The new "Sex and the City," in case you missed that.
So what is she, then? A decadent anti-hero? A George Costanza for our times, who represents the worst in all of us, our worst fears? (That a wide-ranging commentariat has seen us naked and isn't impressed, and that we come across as entitled.) Given that the near-entirety of mainstream show business is white people with family connections, we might also ask why someone whose connections aren't even in show business, and who, while white, lacks the specific kind of whiteness-privileged possessed by Gwyneth Paltrow, Angelina Jolie, Kate Hudson, and whichever other famous-daughters-of-famous-people, namely fitting the most conventional beauty standards possible... why such an individual inspires such YPIS. Is the problem that Dunham presents herself as ordinary? Is it somehow offensive to audiences that she doesn't acknowledge her native-New-Yorker privilege by getting her hair done at Bergdorf's? Why is she, of all performer-creators, the one asked and asked again to step aside on behalf of someone more deserving?
I might take this even further, and consider how critiques of systematic unfairness often end up punishing relatively powerful intermediaries rather than those in the positions of greatest power. This happens with NYC schools - however valid both questions may be to investigate, it's much easier to ask why elite public schools are predominantly (lower-?) middle-class and Asian than to ask why private schools serve wealthy white families. Similarly, someone like Dunham, whose status is more precarious, who frankly wasn't born into stardom, just posher circumstances than most, is easier to pick on than someone like Kate Hudson. (Paltrow, with her lifestyle-empress aspirations, is another matter.) And yes, I do get the sense that people consider it unfair that a young woman got so successful so fast for reasons other than her physical desirability. (Not that she's undesirable, just that her talent/self-promotional ability seems more the issue.) There's this sense that there's a natural order of things - of course rich white kids go to the actual fanciest schools, and of course the pretty daughters of movie stars are box-office sensations. These things we just accept. But when someone shakes things up from the middle, or upper-middle, there we can unleash whichever populist outrage.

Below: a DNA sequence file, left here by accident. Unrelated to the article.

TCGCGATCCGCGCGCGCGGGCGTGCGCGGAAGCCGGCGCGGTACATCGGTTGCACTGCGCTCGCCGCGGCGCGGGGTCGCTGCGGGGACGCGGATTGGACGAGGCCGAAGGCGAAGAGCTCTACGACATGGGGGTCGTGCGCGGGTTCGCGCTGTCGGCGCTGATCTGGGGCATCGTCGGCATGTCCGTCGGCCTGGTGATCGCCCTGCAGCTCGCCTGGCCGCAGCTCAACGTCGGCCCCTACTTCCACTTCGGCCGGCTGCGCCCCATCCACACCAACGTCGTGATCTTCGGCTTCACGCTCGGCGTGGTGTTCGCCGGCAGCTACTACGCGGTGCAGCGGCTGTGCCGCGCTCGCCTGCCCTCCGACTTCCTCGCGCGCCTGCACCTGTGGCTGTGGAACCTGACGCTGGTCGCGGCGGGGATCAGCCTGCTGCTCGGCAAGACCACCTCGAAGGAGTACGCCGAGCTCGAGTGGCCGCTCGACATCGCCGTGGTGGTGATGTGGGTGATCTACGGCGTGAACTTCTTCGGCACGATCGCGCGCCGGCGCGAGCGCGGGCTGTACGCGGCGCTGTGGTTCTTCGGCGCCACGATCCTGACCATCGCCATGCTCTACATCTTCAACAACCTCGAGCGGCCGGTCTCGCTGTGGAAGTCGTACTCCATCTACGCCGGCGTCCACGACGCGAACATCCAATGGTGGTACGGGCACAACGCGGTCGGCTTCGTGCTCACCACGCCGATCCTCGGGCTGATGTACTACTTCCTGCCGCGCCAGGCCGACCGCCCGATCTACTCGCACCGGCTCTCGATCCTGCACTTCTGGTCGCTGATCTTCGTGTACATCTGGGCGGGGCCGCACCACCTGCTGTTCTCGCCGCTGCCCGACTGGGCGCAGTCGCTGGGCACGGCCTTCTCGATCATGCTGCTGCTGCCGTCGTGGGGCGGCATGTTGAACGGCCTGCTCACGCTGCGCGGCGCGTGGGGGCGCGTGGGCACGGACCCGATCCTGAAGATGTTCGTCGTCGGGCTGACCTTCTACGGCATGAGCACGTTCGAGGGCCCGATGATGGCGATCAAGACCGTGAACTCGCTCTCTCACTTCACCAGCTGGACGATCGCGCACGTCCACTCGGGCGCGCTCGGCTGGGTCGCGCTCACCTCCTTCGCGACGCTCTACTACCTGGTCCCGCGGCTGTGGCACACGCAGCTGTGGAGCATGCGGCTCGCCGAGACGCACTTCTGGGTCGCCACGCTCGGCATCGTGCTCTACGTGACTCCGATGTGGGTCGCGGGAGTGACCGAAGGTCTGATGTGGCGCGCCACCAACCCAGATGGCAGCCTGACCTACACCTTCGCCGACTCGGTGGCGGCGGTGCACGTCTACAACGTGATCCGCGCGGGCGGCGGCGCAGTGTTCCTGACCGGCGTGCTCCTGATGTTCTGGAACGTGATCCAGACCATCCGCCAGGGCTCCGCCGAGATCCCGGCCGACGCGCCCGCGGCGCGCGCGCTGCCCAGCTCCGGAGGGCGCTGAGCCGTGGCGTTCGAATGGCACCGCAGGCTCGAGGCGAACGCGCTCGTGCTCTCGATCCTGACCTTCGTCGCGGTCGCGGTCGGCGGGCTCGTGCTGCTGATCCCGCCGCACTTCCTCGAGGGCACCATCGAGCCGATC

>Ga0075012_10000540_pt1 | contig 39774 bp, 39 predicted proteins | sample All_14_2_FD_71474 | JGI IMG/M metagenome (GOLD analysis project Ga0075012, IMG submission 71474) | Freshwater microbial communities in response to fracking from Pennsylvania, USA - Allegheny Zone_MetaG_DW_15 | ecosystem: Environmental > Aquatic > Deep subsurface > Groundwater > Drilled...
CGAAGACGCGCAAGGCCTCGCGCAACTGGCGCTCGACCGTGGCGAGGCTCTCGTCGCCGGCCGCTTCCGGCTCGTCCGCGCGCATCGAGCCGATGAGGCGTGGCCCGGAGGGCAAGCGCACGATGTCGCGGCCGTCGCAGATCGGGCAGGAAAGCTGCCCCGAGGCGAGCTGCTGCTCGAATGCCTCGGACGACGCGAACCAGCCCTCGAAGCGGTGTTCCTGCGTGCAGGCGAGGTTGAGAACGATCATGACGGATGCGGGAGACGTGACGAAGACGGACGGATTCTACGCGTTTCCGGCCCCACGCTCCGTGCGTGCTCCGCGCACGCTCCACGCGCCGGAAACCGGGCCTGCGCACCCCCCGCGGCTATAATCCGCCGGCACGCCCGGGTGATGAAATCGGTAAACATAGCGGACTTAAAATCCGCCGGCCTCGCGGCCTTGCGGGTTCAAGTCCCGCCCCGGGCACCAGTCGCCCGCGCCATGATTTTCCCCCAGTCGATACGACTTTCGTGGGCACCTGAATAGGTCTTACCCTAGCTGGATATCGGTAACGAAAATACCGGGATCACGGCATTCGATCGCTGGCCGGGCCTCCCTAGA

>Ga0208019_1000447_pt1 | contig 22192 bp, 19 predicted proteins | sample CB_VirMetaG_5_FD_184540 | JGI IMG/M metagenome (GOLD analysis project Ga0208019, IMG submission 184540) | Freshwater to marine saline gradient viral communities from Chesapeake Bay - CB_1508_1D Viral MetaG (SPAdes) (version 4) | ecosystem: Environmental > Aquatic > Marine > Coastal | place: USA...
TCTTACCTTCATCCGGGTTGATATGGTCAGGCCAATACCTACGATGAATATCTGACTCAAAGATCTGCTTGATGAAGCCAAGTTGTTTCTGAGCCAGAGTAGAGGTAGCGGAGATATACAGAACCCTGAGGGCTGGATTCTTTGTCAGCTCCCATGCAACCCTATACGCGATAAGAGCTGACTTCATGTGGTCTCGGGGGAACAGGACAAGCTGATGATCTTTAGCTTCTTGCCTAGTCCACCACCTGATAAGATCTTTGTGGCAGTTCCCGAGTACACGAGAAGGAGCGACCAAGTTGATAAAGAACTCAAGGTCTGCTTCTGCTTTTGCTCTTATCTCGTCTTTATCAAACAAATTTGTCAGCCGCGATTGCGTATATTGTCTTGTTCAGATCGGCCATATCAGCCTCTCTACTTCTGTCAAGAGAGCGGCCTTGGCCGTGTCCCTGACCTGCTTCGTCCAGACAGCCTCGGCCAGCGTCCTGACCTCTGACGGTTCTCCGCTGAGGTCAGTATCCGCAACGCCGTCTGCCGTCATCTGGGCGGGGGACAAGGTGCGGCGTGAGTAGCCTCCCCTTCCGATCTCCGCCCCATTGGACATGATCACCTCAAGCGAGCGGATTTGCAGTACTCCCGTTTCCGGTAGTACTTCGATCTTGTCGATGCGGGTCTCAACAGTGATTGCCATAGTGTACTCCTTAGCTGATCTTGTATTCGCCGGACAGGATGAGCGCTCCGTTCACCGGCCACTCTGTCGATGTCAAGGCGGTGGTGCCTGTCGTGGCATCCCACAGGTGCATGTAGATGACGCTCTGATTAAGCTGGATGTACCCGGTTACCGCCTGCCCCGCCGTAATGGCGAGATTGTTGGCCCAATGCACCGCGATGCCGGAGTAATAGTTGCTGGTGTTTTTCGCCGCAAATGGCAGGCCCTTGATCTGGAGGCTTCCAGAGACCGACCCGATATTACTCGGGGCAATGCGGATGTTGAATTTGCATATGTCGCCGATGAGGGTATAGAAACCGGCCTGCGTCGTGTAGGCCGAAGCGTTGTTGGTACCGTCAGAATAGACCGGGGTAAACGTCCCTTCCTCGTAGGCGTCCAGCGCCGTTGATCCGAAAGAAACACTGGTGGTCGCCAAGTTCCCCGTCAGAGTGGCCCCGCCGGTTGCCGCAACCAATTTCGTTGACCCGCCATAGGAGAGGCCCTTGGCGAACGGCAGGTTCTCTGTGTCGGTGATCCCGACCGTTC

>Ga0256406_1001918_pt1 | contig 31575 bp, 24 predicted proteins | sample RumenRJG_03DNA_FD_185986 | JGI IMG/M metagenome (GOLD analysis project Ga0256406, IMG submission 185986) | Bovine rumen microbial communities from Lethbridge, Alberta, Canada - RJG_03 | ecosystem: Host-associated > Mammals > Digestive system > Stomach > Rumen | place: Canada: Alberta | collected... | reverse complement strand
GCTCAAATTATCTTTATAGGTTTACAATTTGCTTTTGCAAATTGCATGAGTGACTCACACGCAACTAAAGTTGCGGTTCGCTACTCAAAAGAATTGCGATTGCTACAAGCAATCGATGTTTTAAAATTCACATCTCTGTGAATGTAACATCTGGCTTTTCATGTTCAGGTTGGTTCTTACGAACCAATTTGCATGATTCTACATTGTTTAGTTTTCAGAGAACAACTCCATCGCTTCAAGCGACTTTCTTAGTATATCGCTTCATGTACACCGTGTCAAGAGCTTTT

The above are most decidedly not my fully-formed thoughts on this. But if my musings inspire musings of your own, comment away.